Finding No Place Like Home with Special Actors

25 Aug

By Ed Sum
(The Vintage Tempest)

Played at Fantasia Digital Film Festival 2020

Kazuto (Kazuto Osawa) is playing a fictionalized version of himself, and he has anxiety. It’s tough to be an actor with this condition, because on set, if he passes out during filming, the director will call for a cut and it’d take time to reset for a retake. He also loves his sentai, and Rescueman is his safety blanket. He wants to be like this hero! Just where the film goes next is simply him meeting a troupe of “Special Actors,” which is also the title of this film.

These people are the types who are paid to show up at funerals, perhaps as extras, so they can weep for the deceased or fake moments. They are also part-time mystery solvers. No Scooby-Doo does not have to worry, but these scrappy thespians can land into different trouble all on their own, and it adds a bit of comedic relief.

Out of all the anime I’ve seen from the last decade, I can’t help but want to draw comparisons to the anime Prefectural Earth Defense Force. There are no real similarities from a narrative standpoint. In what is lays with how a The Special Actors talent agency is actually a front for something else! In this case, wannabe heroes. The visual style and humour feel the same. You get thrown for crazy loops and have to wonder if Kuzuto will ever get over his condition. If he and this team is to take down the Musubiru, a UFO cult, this protagonist has a lot to get over.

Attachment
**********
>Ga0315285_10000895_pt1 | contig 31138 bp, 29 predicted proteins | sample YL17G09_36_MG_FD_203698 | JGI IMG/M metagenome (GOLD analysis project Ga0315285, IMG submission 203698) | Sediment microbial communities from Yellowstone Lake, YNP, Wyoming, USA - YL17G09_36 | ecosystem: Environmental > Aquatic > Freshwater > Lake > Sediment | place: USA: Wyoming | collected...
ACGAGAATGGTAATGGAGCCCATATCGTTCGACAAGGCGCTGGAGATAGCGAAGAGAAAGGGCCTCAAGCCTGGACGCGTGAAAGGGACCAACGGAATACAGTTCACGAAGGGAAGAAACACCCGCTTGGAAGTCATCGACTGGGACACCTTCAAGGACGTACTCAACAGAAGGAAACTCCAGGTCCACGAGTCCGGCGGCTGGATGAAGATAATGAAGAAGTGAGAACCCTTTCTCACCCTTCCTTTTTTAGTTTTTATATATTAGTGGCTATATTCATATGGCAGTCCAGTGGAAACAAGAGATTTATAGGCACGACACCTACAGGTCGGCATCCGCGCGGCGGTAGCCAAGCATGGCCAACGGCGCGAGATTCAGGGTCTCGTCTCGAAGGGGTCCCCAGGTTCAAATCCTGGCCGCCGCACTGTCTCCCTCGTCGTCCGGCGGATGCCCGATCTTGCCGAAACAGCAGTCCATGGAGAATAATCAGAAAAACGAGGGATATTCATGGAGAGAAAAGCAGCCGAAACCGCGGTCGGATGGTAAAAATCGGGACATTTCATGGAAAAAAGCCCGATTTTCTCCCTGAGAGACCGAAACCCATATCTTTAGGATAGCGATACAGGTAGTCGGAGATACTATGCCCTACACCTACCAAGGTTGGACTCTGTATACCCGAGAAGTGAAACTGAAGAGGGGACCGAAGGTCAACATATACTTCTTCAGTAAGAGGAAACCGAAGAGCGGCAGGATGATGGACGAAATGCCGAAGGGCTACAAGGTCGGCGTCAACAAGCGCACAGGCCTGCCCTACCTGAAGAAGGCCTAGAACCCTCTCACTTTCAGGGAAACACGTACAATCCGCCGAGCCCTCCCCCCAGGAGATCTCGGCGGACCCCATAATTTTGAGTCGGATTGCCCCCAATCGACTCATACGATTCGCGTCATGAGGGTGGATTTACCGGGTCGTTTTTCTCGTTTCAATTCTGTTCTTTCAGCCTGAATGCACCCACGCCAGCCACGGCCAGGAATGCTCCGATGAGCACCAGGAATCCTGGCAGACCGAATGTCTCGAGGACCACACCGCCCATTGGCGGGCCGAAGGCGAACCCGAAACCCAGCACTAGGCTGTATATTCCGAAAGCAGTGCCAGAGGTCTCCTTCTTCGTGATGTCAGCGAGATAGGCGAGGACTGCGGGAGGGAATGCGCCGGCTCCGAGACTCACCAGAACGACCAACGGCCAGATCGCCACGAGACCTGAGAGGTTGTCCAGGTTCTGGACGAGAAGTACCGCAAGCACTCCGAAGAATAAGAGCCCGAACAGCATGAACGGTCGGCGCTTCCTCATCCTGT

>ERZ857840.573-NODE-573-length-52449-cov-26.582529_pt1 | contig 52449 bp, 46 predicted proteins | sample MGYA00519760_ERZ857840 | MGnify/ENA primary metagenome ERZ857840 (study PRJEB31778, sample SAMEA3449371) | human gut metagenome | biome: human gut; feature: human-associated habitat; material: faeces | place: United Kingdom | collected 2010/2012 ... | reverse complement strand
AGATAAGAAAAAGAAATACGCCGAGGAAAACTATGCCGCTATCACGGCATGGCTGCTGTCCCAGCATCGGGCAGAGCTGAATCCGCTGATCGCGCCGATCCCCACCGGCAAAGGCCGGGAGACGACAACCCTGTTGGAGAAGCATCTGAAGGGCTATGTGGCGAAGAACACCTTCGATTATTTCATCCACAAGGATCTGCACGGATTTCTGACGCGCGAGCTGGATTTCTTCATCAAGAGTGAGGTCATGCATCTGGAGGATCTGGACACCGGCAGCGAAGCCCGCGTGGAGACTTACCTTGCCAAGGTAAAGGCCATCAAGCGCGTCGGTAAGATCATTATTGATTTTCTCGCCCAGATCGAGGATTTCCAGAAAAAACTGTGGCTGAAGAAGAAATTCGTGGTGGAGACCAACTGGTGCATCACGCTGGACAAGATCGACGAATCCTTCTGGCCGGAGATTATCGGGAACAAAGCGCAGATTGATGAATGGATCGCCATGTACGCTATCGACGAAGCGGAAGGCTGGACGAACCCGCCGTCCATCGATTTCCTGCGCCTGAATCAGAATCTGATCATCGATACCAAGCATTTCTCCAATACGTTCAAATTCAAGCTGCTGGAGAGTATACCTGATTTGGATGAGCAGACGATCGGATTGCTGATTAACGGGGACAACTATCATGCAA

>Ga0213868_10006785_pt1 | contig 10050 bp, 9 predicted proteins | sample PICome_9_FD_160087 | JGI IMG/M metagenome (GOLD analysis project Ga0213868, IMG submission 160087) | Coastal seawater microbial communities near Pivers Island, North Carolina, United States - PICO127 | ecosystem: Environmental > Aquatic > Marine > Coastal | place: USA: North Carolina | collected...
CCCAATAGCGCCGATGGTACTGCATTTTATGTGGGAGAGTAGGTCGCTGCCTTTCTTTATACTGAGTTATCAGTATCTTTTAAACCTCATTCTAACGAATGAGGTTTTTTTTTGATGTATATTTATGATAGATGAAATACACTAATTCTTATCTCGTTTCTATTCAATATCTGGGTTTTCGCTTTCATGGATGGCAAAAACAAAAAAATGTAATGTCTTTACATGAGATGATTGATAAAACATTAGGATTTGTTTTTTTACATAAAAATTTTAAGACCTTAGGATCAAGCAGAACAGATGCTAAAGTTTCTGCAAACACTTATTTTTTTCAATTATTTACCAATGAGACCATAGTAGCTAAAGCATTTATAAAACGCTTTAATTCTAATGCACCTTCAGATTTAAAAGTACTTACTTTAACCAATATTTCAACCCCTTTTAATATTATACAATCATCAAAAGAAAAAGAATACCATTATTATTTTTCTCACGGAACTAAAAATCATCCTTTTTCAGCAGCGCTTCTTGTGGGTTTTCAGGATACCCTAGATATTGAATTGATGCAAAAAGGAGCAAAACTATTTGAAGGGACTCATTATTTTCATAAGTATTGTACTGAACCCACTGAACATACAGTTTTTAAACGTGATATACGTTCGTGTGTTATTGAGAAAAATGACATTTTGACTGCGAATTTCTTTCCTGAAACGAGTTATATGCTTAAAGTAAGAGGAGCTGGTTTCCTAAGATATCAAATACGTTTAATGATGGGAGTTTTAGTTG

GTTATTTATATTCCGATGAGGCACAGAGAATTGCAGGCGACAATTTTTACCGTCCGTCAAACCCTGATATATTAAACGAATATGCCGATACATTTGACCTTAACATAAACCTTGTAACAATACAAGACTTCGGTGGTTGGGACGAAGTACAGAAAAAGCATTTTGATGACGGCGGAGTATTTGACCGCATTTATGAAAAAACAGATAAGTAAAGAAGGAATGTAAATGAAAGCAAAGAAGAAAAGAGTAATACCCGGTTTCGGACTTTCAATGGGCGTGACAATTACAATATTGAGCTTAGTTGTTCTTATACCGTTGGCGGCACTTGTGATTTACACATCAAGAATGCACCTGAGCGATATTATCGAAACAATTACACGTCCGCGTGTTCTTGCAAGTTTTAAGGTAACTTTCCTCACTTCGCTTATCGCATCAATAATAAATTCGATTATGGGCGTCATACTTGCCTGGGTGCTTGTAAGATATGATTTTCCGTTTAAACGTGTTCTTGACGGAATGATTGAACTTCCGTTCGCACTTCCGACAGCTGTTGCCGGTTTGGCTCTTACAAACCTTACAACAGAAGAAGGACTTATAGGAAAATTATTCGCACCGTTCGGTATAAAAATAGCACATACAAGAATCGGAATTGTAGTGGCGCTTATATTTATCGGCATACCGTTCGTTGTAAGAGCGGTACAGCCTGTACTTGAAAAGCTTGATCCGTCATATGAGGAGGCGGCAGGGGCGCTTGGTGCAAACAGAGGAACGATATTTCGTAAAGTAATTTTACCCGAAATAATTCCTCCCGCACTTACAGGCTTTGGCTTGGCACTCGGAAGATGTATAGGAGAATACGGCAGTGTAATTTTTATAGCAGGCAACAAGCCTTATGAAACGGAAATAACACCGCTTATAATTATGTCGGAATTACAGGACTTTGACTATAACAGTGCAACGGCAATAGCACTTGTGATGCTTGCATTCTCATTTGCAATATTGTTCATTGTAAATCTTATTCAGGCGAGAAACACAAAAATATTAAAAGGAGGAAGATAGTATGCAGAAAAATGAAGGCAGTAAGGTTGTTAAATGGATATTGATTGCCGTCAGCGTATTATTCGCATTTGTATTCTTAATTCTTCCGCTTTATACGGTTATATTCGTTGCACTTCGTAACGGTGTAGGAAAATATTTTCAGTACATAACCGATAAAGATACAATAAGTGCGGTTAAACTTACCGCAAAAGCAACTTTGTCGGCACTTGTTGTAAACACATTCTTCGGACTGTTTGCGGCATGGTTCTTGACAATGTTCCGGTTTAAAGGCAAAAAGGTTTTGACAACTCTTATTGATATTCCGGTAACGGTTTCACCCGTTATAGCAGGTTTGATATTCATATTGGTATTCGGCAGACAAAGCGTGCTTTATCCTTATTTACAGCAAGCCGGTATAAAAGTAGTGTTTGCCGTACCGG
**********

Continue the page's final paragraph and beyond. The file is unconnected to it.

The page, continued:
Special Actors [2020]: 'Fantasia' Review - A silly comedy with an ...

They plan and plot everything out, and just like one of Fred Jones’ traps, it’s bound to have kinks. That’s when the story gets fun. We see the team frantically do their best. Just how they fare in this case is mostly through loose sketch comedy moments that barely hold their own when placed one after another.

I’ll give this work another go when it arrives on home video or a service which will allow me repeated viewings. As a one-off at Fantasia Fest, it was not enough and certainly worth another view. I see promise in Shin’ichirô Ueda‘s second work, but his pacing was off. It will require time to figure it out.

3½ Stars out of 5

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